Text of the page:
By contacting and reporting issues of cyberbullying to tech companies, the whole problem could immediately be stopped. This could prevent even bigger problems dealing with mental health, which would have easily been caused by cyberbullying.
In Cyber-solutions to Cyberbullying, Matthew Lynch writes, “There are many social media platforms and carriers, and even more websites that allow for interactive messaging, but most of them are committed to helping you identify and stop the bullying. To report cyber bully texting, contact your carrier. If the bullying is happening online, contact your Internet provider.”
Limiting the time being spent online
Denali freshman Jack Abrahamson is considered to be a heavy user of social media, saying he uses “five hours a day.” He explained the disadvantages that social media has on his daily life. “It can be distracting, like when you’re trying to focus on something and you get a notification,” Abrahamson explained. “Then you get distracted and off task.”
In 7 Ways To Stop Your Social Media Addiction, Phoebe Avison simply explains how to put an end to this specific problem: “When you stop notifications from disturbing your normal routine, you might find it easier to concentrate on your daily tasks and not get distracted so easily. Notifications are a constant reminder that something is happening in the online world and you might feel like you’re missing out. So to quell your FOMO, turn off your notifications.” (FOMO stands for “fear of missing out.”)
Aside from the problem of lack of productivity, it’s seemed as if people have been glued to their phones so much as if that’s the only way of communicating with others. Avison also goes on to explain how real-life interactions with family and friends could make it much more memorable than by doing it through a screen.
That’s not even all of it. Addiction to social media has even led to bigger problems involving mental health. These problems could include anxiety, loneliness, depression, etc. And as social media usage continues to increase, these problems will only grow.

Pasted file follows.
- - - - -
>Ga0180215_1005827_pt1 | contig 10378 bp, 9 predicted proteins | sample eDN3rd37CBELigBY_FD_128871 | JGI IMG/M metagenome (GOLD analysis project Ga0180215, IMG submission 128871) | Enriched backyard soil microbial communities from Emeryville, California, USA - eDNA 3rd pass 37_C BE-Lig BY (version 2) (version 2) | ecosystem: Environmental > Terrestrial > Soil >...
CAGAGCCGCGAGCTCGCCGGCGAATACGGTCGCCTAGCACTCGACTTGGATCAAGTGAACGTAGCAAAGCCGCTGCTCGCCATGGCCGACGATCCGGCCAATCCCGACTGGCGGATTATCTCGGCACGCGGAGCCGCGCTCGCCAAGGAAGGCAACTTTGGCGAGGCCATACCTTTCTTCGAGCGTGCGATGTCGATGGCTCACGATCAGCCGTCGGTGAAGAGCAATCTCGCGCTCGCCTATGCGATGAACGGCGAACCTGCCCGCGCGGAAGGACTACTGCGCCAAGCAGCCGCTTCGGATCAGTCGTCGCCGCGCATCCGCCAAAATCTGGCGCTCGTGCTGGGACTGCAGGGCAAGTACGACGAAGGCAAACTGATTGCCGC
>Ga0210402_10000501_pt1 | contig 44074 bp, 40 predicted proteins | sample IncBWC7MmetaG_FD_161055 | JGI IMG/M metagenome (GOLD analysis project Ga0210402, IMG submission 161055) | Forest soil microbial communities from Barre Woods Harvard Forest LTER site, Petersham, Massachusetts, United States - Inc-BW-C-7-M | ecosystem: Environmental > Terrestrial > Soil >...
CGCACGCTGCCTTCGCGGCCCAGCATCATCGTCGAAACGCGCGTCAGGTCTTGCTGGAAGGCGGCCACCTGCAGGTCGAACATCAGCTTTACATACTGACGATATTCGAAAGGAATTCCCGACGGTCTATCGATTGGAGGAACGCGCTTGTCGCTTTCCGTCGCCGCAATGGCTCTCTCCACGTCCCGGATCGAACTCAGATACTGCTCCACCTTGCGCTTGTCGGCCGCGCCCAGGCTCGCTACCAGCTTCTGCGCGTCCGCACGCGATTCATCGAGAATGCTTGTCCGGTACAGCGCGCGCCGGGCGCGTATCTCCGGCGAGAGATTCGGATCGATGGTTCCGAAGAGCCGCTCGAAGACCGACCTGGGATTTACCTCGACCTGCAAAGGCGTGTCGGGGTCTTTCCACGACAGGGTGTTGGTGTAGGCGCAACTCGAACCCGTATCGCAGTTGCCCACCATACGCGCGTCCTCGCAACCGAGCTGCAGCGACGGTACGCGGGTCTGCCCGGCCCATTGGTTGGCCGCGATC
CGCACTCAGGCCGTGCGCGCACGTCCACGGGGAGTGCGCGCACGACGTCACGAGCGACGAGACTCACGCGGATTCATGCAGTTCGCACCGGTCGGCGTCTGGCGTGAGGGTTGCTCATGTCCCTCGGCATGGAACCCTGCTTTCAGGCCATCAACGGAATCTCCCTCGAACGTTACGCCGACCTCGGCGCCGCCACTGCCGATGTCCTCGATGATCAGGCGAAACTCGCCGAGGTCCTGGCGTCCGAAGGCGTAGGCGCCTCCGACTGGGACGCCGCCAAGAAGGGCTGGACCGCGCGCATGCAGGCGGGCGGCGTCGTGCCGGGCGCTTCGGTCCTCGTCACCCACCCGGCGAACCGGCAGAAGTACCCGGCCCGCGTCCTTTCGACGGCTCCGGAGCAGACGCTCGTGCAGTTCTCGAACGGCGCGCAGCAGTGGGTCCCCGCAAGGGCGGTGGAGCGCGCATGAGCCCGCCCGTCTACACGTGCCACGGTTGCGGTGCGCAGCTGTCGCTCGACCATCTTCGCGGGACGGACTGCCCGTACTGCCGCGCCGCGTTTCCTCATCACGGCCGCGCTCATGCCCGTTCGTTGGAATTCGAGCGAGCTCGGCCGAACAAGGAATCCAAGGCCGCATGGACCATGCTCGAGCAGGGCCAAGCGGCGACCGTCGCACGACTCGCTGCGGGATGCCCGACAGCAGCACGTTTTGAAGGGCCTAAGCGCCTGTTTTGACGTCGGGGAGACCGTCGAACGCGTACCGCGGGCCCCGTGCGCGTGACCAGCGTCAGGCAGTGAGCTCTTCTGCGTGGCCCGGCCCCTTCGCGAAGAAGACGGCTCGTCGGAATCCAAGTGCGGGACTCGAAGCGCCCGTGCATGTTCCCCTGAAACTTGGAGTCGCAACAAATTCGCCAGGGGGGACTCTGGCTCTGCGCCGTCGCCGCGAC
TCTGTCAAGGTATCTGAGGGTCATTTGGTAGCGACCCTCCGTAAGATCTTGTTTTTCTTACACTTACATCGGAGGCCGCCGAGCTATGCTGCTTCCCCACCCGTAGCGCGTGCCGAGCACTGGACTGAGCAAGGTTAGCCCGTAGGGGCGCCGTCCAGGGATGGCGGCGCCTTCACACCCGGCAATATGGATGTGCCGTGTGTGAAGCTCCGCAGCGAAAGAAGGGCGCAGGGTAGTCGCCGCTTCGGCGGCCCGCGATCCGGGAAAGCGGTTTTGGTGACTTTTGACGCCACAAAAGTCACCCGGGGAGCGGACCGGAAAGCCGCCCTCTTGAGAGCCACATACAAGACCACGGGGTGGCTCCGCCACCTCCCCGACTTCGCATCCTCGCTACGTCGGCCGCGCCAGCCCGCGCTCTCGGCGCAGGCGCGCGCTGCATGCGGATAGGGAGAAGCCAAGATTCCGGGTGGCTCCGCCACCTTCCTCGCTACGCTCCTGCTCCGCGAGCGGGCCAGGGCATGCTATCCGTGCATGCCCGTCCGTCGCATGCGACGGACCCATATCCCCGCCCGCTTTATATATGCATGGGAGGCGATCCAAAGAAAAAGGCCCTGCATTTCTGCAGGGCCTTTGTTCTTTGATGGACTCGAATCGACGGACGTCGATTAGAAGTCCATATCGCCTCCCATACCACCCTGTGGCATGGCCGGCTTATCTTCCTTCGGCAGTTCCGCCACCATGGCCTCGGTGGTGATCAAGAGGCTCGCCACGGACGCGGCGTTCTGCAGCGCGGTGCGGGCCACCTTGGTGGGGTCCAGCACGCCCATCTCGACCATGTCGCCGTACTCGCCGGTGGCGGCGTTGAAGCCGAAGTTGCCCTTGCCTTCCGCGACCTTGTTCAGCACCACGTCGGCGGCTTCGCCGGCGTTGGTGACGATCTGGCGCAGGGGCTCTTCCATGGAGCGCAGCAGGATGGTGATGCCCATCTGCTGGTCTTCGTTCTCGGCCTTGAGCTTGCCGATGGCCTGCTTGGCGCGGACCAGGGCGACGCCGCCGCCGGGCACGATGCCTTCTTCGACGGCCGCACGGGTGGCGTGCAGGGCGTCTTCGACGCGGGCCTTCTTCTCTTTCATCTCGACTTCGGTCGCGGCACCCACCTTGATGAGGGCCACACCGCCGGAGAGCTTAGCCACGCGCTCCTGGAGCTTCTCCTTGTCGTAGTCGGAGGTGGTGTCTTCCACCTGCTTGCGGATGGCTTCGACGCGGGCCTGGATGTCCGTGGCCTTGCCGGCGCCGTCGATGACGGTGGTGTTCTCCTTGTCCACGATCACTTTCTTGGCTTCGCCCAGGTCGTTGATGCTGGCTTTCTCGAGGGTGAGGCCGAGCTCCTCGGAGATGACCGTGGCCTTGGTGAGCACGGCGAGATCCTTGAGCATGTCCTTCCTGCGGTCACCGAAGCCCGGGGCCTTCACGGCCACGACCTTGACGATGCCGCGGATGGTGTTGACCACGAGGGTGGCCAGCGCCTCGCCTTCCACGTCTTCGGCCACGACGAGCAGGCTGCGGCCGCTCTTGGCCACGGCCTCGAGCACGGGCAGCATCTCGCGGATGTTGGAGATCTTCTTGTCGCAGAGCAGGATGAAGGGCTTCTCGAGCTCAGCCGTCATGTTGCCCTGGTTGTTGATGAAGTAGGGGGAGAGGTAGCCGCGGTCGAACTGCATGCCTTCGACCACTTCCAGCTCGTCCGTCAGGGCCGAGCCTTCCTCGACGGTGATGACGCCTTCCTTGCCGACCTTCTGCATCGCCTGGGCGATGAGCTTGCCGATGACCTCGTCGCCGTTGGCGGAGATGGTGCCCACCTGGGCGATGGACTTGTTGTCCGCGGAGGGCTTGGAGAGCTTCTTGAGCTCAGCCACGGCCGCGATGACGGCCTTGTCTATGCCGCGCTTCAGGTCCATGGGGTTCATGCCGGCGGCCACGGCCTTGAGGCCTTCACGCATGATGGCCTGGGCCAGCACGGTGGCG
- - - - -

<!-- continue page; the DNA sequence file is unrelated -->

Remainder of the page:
In 2018, The University of Pennsylvania conducted a study involving 140 undergraduates either continuing their regular use of social media apps or limiting the amount to 10 minutes per day. Alice G. Walton writes, “As the researchers expected, people who limited their social media use to 30 minutes felt significantly better after the three-week period, reporting reduced depression and loneliness, especially those who came into the study with higher levels of depression. Interestingly, both groups reported less FOMO and less anxiety in the end, which the team suggests may just be a resulting benefit of increased self-monitoring” (New Studies Show Just How Bad Social Media Is For Mental Health).
Making personal time limits online and sticking to them could help reduce the impact of mental health issues, which are usually caused by overuse of social media.
Overall, social media has made a very negative impact on numerous people around the world. It has provoked issues dealing with addiction, lack of productivity, mental health, self-confidence, and the physical safety of users being at risk. But with personal steps being taken, these problems could easily be prevented/limited. People need to be aware of the specific problems they are facing and how to confront them, otherwise the negativity would only grow. It’s only a matter of whether or not they will decide to take these actions.
PHOTO CREDIT: Featured image: needpix.com